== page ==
New Series! Beyond Multiethnic

We’re kicking off a new blog series! Even though this blog has focused a lot on race/ethnicity issues in the church, anyone who has read Disunity in Christ knows that I’m passionate about loving well across all cultural differences in the church…not just the racial/ethnic ones. I often meet pastors who lead racially homogenous churches but want to transition their congregations into multiracial congregations. They come to me looking for a magic formula that will help them exponentially attract racially diverse people to their congregations. (Spoiler alert: there is no magic formula.) My first question for these pastors is:

“Well, is your church succeeding at loving the diverse people who are already in your midst?

Do women feel marginalized in your church?

How about low-income members of the congregation?

What about unmarried people?

What about the informally educated?

What about gay people?

What about older adults?

What about people who hold a minority political viewpoint?

What about people with mental and/or physical disabilities?”

Without exception, these pastors ultimately admit that the spaces near the margins of their church are crowded, that there are plenty of cultural minority groups within their racially homogenous church that are ignored, silenced and even shunned.  So I ask them, “Why are you interested in attracting racially diverse people if you haven’t demonstrated that you can love the racially similar but culturally different people that are already in your midst?”  The pursuit of racial diversity while marginalizing other forms of diversity makes no sense to me. lonely_heart

Multiethnic/multiracial church is in vogue, it’s sexy, it’s all the rage these days. I don’t say that to diminish the movement (because I really do believe that the Holy Spirit is behind it). I say it to simply point out that it’s easy to jump on the multiracial/multiethnic bandwagon while ignoring the many other divisions in the body of Christ that also break God’s heart.

I’m excited about the booming interest in multiethnic/multiracial church, I really am. But racial/ethnic divisions are really just the tip of the iceberg; they’re often the most glaring divisions and the most difficult to justify.  But below the surface there are plenty of other divisions, that left uncrossed, tend to marginalize people, label them as outcasts and exclude them from a seat at the table of the family of God. We often strenuously cite theological support for these divisions. But regardless of what we believe the Bible says about certain behaviors, roles, identities or belief systems, we never have permission to dishonor the image of God in people. Never.

Last week at the Mosaix conference in Long Beach, I listened to Curtiss DeYoung talk about how the church should be a “healing station for people who have been marginalized by society.” What a wonderful vision.  But race is a powerful cultural divider.  If we haven’t learned how to be a healing station for the people who are racially similar, then we’re never going to learn how to be a healing station for the people who are racially dissimilar. You can’t really enjoy multiracial unity without learning how to truly see all people who exist on society’s margins and learning how to listen to them, empathize with them, honor them, and work with God and others to restore dignity to them. First things first.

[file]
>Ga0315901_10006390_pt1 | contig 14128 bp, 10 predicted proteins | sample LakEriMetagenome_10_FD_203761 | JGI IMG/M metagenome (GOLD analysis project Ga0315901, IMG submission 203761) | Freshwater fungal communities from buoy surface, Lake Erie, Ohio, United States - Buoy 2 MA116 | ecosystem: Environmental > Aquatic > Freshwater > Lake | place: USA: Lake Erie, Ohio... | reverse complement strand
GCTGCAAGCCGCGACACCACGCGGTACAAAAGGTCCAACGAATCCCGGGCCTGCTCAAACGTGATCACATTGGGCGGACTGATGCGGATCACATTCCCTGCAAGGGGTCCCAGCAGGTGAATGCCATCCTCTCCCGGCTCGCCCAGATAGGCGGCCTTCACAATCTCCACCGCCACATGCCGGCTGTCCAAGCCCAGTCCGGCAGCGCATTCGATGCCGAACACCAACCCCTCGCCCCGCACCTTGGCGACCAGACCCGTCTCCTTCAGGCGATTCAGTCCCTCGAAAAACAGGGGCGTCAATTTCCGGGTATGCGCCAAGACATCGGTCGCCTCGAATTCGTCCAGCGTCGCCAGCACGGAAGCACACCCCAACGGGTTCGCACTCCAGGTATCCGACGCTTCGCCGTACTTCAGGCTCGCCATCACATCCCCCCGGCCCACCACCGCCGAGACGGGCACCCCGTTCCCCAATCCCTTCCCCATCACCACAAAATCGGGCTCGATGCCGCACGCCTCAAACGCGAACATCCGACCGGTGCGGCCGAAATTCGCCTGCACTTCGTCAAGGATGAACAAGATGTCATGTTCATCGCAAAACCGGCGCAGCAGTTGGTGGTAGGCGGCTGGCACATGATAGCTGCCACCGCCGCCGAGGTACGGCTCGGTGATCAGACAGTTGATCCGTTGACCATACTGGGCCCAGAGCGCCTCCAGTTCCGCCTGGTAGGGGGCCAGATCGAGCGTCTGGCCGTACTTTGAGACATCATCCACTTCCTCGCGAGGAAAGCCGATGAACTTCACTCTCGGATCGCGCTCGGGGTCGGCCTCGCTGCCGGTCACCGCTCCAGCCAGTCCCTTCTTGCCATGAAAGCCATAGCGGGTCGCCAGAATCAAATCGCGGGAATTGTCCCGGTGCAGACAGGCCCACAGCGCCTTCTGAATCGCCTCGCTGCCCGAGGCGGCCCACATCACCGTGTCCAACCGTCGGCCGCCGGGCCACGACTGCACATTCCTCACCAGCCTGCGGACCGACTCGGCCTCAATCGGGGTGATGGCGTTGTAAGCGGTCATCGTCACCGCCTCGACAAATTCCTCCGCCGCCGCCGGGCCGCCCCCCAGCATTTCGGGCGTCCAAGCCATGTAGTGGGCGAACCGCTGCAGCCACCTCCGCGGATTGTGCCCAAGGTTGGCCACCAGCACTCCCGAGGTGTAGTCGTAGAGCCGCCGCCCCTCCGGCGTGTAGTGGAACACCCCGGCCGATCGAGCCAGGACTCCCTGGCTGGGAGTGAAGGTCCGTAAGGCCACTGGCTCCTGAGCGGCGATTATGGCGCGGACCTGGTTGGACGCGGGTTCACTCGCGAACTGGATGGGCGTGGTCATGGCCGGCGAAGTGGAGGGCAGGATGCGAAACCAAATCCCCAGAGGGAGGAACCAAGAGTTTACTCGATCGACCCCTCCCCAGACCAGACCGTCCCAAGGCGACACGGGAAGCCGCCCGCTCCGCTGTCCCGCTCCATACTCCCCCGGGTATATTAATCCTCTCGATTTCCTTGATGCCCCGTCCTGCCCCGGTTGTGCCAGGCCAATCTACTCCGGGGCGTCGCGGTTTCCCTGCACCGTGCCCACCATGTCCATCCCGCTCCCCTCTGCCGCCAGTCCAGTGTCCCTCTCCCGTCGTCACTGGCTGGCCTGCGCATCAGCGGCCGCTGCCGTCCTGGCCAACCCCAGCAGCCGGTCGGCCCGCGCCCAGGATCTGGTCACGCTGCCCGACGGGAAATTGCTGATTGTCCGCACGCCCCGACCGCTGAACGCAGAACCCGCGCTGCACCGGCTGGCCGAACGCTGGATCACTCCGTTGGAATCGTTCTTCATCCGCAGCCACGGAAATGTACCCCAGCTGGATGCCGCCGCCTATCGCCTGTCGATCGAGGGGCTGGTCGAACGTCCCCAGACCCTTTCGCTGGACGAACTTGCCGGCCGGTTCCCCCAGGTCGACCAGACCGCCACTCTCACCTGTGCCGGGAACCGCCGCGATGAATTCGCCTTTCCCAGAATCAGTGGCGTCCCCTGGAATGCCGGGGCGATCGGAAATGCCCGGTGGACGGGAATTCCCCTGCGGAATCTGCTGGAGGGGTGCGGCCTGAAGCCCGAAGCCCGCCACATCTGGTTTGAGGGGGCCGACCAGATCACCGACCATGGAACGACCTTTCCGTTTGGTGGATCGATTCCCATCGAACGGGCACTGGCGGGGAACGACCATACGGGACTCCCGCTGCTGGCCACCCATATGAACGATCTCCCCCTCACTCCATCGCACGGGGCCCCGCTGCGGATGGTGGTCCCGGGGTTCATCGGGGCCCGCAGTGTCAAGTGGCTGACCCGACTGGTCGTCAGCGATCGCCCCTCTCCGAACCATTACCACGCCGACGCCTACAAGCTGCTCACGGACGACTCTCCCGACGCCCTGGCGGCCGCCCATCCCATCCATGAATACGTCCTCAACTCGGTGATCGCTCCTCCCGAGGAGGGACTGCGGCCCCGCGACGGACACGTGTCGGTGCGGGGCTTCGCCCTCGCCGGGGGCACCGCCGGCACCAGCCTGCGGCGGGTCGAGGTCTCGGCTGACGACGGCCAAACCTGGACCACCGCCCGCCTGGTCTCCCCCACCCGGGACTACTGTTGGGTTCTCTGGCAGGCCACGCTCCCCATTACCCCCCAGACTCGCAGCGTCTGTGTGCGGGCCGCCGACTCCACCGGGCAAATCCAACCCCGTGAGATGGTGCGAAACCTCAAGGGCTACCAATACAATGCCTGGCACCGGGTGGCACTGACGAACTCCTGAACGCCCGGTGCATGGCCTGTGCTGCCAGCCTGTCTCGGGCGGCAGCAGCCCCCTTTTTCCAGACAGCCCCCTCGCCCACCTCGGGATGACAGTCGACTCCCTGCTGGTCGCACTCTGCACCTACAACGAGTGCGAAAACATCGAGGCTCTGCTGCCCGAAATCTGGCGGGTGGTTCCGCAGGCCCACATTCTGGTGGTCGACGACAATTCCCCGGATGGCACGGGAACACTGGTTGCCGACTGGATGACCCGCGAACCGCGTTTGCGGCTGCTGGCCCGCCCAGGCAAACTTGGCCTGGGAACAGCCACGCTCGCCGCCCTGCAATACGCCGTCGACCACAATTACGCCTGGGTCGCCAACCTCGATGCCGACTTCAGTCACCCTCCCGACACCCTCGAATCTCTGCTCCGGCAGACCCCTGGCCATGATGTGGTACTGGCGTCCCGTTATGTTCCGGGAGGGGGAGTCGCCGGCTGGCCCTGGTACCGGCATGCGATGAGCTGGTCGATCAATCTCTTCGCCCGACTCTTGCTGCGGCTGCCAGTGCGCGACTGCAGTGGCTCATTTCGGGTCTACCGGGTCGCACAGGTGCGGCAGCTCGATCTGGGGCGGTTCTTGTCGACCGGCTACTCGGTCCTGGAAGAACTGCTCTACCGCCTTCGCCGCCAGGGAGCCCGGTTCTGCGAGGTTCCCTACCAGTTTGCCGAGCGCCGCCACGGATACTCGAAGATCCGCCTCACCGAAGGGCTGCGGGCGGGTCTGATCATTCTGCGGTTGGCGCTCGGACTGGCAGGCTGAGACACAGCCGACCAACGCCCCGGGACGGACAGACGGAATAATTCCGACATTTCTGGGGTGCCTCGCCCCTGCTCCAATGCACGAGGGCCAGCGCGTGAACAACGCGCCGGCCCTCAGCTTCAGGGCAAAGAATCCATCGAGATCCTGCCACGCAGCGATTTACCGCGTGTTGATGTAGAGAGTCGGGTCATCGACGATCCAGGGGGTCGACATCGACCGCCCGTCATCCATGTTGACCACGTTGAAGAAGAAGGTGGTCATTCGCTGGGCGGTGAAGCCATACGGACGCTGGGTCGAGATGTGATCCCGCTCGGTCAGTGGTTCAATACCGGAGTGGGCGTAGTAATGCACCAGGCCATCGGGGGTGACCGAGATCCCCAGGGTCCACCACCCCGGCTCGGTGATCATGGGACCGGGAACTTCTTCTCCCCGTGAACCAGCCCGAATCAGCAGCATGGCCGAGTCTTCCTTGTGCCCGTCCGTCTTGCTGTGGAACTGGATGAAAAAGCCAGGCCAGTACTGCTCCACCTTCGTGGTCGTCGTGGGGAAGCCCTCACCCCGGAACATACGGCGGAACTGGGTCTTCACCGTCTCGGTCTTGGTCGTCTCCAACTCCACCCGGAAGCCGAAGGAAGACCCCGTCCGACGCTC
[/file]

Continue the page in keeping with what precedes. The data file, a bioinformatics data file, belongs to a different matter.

I’ve been studying Philippians since mid-July and the first few verses of chapter 2 keep ringing in my ears and heart:

If you find any comfort from being in the Anointed, if His love brings you some encouragement, if you experience true companionship with the Spirit, if His tenderness and mercy fill your heart; then, brothers and sisters, here is one thing that would complete my joy—come together as one in mind and spirit and purpose, sharing in the same love. Don’t let selfishness and prideful agendas take over. Embrace true humility, and lift your heads to extend love to others. 4 Get beyond yourselves and protecting your own interests; be sincere, and secure your neighbors’ interests first. (The Voice)

Paul urges the Philippian church (which was extremely diverse, much like the American church) to be one in mind.  To me, this doesn’t mean that we all have to agree on everything. Rather, it means that despite our differences, our disagreements and the vast cultural chasms that exist between us, we are called to share brain space. We must get inside each other’s heads and emotions and see the world from each other’s perspectives. We must do the work of connecting, truly connecting, so that we can know what each other’s interests are. This is the tall order of unity to which we are called.

I especially like this version of Philippians 2 because it articulates that we must lift our heads (e.g., we must be alert, we must pay attention) in order to truly love well. In order to bring people in from the margins, we must be aware of where the margins exist and understand how our beliefs and actions either honor or dishonor the image of God in our diverse friends.  To this end, we must mentally and emotionally patrol the margins in our churches, keeping our eyes open for people who are being dishonored so that we may secure their interests first and altogether share in Christ’s love.

So this series is about loving well across non-racial cultural differences, lifting our heads so that we can truly see the great diversity that is right under our noses, and beginning to understand how we need to interact with each other, what we need to say to each other and what we need to believe about each other in order to love well.

I hope you'll join the conversation!